Do I Need a Reason to Get Divorced?

Introduction to the No-Fault Divorce

No FaultIf you were stuck in a lousy marriage at the beginning of the 20th century, your chances of getting a divorce weren’t so great, especially if you were a woman.

Back in those days, you couldn’t just tell a court that you and your husband had grown apart.You had to provide a specific and acceptable reason for seeking the divorce. Among your options were: adultery, impotence, extreme cruelty, desertion, and habitual intemperance, among others.

Unsurprisingly, divorce was a rarity in those days, and women who were able to secure one were often ostracized by the community. As a result, many men and women stayed in lifelong unhappy marriages.

You had to provide a specific and acceptable reason for seeking the divorce. Among your options were: adultery, impotence, extreme cruelty, desertion, and habitual intemperance, among others. Unsurprisingly, divorce was a rarity in those days, and women who were able to secure one were often ostracized by the community. As a result, many men and women stayed in lifelong unhappy marriages.

The Times Are A’ Changing

In 1970, California changed the divorce landscape in the United States by becoming the first state to pass a law that allowed for a “no-fault” divorce. Now, men and women in California didn’t have to prove that their spouse was cruel, unfaithful, or a hopeless alcoholic in order to dissolve a marriage. They could simply cite “irreconcilable differences” (in some states this is known as “irretrievable breakdown,” “incompatible of temperament,” or “incompatibility”) and move on with their lives.

As of 2010, all 50 states offered couples the ability to seek a no-fault divorce. In certain states, such as Louisiana, couples must live apart for a specific period of time before they can seek a no-fault divorce.

No-fault divorces are now the most common type of divorce in the United States. It has played a major role in the dramatic increase in divorce rates between the early 20th century and the present day. This may not seem like a good thing on the surface, but if we think about all the people who were trapped in loveless marriages in the past and unable to get out, the freedom to easily break up an unhappy marriage can create a higher quality of life for both individuals.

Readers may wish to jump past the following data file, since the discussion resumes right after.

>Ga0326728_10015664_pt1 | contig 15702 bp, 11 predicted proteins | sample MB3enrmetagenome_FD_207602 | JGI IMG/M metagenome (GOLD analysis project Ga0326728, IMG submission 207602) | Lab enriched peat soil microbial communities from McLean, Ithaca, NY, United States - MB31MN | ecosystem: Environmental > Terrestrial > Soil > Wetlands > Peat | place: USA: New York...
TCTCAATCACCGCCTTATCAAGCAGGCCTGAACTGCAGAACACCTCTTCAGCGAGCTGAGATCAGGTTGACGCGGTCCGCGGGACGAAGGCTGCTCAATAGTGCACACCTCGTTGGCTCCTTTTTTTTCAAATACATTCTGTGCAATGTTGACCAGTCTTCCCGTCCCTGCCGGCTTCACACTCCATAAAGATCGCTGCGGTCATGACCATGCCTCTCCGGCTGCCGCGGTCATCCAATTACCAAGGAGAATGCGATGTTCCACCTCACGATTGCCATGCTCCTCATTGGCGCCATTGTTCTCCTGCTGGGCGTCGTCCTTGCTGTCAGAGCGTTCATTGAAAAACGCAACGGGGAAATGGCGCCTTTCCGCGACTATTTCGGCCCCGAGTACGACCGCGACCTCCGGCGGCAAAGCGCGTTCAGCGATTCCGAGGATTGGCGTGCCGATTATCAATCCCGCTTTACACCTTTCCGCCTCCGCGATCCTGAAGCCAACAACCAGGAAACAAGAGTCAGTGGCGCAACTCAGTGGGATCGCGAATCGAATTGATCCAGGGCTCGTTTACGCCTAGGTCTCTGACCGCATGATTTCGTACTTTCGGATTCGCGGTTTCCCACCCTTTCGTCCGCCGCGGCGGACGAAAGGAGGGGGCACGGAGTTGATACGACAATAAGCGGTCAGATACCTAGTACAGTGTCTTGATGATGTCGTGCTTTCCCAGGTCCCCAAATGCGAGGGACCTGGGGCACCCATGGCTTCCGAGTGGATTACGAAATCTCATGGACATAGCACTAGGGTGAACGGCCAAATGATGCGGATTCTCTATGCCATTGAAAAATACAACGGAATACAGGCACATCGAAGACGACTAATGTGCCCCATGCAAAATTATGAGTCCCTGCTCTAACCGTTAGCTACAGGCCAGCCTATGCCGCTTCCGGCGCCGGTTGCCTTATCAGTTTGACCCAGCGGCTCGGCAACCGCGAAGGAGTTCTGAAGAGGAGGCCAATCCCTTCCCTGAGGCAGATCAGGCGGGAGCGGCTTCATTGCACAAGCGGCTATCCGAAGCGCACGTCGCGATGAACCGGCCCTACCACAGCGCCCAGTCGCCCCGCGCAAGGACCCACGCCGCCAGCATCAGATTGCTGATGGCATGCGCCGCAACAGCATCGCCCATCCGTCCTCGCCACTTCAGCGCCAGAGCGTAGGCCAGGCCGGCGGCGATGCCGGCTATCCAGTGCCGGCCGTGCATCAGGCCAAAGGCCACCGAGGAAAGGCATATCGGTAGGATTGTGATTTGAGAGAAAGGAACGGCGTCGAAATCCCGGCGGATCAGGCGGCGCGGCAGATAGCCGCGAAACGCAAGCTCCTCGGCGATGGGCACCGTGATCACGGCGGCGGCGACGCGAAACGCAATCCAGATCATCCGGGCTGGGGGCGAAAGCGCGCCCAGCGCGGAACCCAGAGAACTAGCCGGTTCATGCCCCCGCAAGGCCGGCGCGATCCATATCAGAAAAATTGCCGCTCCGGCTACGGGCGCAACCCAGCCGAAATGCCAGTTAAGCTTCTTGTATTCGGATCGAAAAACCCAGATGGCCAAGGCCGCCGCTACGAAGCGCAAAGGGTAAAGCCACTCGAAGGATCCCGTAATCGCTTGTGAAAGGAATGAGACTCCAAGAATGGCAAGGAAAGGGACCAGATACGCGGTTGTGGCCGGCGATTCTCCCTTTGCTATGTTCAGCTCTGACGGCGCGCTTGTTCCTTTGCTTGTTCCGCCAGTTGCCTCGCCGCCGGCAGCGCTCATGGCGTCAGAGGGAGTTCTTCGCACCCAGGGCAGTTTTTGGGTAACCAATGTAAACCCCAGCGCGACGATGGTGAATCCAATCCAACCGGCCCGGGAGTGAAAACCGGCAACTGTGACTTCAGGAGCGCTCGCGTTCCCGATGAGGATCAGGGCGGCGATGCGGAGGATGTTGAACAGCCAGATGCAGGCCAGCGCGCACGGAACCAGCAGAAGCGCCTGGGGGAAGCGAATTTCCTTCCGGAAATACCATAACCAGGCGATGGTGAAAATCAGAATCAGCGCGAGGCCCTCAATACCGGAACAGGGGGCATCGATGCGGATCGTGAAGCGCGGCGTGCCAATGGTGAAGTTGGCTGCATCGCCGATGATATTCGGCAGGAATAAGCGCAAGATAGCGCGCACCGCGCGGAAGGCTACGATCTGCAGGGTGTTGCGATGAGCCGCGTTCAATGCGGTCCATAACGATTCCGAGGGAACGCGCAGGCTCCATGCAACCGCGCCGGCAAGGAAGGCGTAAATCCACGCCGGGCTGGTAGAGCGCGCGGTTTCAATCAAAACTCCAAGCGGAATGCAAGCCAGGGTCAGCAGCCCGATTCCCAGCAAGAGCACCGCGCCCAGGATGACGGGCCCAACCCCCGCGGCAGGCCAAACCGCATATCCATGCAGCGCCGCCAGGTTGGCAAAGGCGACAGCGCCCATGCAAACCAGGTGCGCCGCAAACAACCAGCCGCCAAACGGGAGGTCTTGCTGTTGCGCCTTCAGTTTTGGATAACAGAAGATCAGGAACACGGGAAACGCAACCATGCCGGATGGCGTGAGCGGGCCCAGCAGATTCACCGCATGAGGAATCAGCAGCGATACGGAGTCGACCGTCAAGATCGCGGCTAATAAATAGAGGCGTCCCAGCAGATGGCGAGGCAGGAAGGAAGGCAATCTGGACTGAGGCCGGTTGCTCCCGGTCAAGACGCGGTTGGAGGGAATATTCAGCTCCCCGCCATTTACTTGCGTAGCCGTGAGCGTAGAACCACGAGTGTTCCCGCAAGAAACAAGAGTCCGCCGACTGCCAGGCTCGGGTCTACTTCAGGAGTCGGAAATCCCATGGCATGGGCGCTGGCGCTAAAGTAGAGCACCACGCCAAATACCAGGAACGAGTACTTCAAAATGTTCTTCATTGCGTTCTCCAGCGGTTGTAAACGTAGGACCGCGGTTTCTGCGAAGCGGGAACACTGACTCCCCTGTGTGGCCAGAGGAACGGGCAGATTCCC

No Fault Divorce Saves Money

A no-fault divorce can also save couples money, especially if they choose divorce mediation. If you choose to seek a fault divorce, you will be required to go to court to present evidence that proves your partner’s behavior meets the requirements of a fault divorce. This may require you to hire investigators. If your partner fights your claims, you could rack up significant legal bills.

If you believe that you can prove abuse, in some states you may want to consider a fault divorce as a way to increase the likelihood of earning full custody of your children.

Should You Choose a No-Fault Divorce?

Every woman’s situation and marriage is unique. Before you decide whether you should seek a no-fault divorce or fault divorce, you may want to speak to an experienced divorce attorney in your area. Second SaturdayThe attorney can explain the specific laws of your state regarding divorce (such as whether you will be required to separate from your spouse for a number of months prior to seeking a no-fault divorce). Another option is to attend a local

Another option is to attend a local Second Saturday Workshop near you. The workshops include presentations by experts, including divorce attorneys, financial advisors, and counselors who can address the financial, emotional, and legal aspects of divorce.

Comments

  1. I have a whopper of a situation. My husband was married, without my knowiledge, until 4 days before our wedding. I found out information after he left me when I became ill. I had means, bought our condo, asked for pre-nup he said wasn’t necessary, gave up my paid bmw to buy a car in his name .I insisted he get a life ins. Policy. I had him put mortgage in his name. I became seriously sick and he left.
    Back to pension, found out he signed it over to previous wife. The pensions are prior to their marriage.
    We used them to live on.
    He has moved in with a widow that doesn’t know he’s married.
    I still see him occasionally.
    We file joint taxes
    I am covered by medicare and his health insurance which he claims continues if he dies. He lied about everthing. I grilled him but nothing is true.
    1. Can I fight for shared pension since I receive $850/abd month from his prior wife. I need the pension to live on.
    2. He’s 73, I am 65, married 4/2005
    3. Does he get a military pension if he’s not disabled. I used to get VA glasses.
    4. The woman he lives with gets a military pension.
    What do I do. If anything.

  2. I receive $859/ month from him. The wife prior to me does not know.
    He was in Navy Vietnam but not disabled.
    There are other corrections to clarify. Should have read .

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